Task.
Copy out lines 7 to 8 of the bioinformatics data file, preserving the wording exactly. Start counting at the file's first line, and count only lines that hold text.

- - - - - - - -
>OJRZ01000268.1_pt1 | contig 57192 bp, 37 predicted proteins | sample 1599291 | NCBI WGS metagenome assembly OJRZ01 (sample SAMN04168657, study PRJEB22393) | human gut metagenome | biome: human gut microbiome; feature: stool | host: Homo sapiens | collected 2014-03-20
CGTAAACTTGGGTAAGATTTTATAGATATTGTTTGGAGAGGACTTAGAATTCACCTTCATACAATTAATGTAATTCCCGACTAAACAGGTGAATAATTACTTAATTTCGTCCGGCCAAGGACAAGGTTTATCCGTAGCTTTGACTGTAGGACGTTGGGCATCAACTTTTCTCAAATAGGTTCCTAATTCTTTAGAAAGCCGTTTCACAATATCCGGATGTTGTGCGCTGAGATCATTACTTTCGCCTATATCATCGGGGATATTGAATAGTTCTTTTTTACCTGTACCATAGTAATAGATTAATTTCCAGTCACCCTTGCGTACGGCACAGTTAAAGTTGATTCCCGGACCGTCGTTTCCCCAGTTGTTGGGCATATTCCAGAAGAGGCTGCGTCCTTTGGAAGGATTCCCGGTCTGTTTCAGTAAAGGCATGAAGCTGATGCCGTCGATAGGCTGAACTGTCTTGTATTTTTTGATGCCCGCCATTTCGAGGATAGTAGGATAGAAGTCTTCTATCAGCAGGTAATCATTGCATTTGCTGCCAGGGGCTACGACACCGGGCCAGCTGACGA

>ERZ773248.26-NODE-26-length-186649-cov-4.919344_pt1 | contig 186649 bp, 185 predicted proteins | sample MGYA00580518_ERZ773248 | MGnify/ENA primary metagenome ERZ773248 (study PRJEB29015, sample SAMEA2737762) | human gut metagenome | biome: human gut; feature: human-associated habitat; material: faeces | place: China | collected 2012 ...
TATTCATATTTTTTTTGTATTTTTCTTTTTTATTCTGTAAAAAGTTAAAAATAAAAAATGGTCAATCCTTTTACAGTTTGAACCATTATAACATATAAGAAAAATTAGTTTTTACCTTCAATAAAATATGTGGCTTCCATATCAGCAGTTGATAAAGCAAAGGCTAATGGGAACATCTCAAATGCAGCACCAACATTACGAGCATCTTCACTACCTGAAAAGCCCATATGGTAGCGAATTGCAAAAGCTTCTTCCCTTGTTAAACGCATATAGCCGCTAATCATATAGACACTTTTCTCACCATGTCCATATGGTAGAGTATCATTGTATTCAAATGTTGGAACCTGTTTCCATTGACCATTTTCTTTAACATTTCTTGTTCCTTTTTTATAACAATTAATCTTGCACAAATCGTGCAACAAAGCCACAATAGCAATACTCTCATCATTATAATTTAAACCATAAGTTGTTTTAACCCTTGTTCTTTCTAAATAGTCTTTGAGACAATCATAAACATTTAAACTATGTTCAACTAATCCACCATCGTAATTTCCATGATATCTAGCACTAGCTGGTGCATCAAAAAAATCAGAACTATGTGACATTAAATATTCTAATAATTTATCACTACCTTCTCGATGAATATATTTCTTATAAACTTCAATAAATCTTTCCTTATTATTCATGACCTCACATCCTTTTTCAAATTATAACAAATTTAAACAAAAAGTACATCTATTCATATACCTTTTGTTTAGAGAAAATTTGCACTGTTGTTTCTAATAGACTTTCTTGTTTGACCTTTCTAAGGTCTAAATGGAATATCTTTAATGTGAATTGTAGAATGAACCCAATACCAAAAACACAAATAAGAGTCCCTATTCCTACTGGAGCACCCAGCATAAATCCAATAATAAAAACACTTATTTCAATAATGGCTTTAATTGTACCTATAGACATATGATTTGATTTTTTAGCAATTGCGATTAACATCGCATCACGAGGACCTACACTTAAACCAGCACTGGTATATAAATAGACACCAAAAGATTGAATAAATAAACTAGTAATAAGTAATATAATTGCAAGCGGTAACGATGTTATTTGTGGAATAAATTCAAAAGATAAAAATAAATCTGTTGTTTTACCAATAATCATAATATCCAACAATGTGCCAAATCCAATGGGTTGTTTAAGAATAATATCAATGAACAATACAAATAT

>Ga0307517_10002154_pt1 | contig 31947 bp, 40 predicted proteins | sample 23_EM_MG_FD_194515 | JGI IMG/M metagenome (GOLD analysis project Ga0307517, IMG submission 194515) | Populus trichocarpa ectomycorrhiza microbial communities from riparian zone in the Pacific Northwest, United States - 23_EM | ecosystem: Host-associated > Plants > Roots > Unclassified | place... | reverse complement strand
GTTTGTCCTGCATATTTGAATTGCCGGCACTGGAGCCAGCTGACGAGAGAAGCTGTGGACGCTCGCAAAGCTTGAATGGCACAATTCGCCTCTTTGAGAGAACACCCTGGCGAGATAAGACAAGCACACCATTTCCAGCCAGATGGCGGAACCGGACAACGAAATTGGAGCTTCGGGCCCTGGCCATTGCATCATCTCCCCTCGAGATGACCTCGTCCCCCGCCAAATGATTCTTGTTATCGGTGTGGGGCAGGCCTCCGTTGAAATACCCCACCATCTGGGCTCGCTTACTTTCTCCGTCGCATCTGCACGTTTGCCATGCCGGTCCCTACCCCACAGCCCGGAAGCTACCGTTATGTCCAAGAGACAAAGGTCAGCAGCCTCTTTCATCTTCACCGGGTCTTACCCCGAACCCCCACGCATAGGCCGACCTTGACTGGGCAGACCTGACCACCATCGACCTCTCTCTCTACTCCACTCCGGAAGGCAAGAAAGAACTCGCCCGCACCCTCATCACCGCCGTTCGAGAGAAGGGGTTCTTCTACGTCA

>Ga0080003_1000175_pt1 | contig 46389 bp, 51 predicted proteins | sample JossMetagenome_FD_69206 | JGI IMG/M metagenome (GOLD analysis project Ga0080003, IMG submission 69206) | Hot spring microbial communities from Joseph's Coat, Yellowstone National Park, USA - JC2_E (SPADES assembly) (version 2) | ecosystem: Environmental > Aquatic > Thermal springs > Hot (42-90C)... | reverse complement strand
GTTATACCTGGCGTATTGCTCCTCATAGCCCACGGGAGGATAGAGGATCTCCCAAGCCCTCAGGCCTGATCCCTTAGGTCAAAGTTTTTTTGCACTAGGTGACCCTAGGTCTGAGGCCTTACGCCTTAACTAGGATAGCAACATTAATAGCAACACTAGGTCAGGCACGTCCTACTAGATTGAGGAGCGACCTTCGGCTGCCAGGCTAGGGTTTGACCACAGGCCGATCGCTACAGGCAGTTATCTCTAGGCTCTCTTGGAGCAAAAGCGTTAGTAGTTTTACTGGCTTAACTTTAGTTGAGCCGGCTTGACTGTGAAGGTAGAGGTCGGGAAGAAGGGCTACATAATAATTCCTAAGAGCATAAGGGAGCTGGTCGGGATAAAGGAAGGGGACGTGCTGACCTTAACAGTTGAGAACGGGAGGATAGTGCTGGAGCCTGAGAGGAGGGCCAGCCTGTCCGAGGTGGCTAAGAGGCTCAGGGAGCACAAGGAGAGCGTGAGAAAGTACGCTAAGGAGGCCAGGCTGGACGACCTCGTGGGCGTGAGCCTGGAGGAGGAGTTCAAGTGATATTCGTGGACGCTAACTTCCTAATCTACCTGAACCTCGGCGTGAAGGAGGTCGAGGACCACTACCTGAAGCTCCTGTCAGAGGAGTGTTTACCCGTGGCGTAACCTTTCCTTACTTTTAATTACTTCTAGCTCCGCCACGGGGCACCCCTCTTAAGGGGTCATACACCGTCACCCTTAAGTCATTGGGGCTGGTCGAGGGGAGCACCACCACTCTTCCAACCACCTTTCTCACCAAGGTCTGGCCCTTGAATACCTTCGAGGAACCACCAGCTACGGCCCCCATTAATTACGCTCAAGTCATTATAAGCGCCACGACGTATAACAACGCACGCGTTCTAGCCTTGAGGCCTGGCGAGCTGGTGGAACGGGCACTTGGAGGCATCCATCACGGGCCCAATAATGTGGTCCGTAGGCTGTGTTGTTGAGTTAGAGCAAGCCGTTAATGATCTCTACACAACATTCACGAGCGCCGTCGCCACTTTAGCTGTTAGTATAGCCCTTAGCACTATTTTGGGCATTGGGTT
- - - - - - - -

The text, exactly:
>Ga0080003_1000175_pt1 | contig 46389 bp, 51 predicted proteins | sample JossMetagenome_FD_69206 | JGI IMG/M metagenome (GOLD analysis project Ga0080003, IMG submission 69206) | Hot spring microbial communities from Joseph's Coat, Yellowstone National Park, USA - JC2_E (SPADES assembly) (version 2) | ecosystem: Environmental > Aquatic > Thermal springs > Hot (42-90C)... | reverse complement strand
GTTATACCTGGCGTATTGCTCCTCATAGCCCACGGGAGGATAGAGGATCTCCCAAGCCCTCAGGCCTGATCCCTTAGGTCAAAGTTTTTTTGCACTAGGTGACCCTAGGTCTGAGGCCTTACGCCTTAACTAGGATAGCAACATTAATAGCAACACTAGGTCAGGCACGTCCTACTAGATTGAGGAGCGACCTTCGGCTGCCAGGCTAGGGTTTGACCACAGGCCGATCGCTACAGGCAGTTATCTCTAGGCTCTCTTGGAGCAAAAGCGTTAGTAGTTTTACTGGCTTAACTTTAGTTGAGCCGGCTTGACTGTGAAGGTAGAGGTCGGGAAGAAGGGCTACATAATAATTCCTAAGAGCATAAGGGAGCTGGTCGGGATAAAGGAAGGGGACGTGCTGACCTTAACAGTTGAGAACGGGAGGATAGTGCTGGAGCCTGAGAGGAGGGCCAGCCTGTCCGAGGTGGCTAAGAGGCTCAGGGAGCACAAGGAGAGCGTGAGAAAGTACGCTAAGGAGGCCAGGCTGGACGACCTCGTGGGCGTGAGCCTGGAGGAGGAGTTCAAGTGATATTCGTGGACGCTAACTTCCTAATCTACCTGAACCTCGGCGTGAAGGAGGTCGAGGACCACTACCTGAAGCTCCTGTCAGAGGAGTGTTTACCCGTGGCGTAACCTTTCCTTACTTTTAATTACTTCTAGCTCCGCCACGGGGCACCCCTCTTAAGGGGTCATACACCGTCACCCTTAAGTCATTGGGGCTGGTCGAGGGGAGCACCACCACTCTTCCAACCACCTTTCTCACCAAGGTCTGGCCCTTGAATACCTTCGAGGAACCACCAGCTACGGCCCCCATTAATTACGCTCAAGTCATTATAAGCGCCACGACGTATAACAACGCACGCGTTCTAGCCTTGAGGCCTGGCGAGCTGGTGGAACGGGCACTTGGAGGCATCCATCACGGGCCCAATAATGTGGTCCGTAGGCTGTGTTGTTGAGTTAGAGCAAGCCGTTAATGATCTCTACACAACATTCACGAGCGCCGTCGCCACTTTAGCTGTTAGTATAGCCCTTAGCACTATTTTGGGCATTGGGTT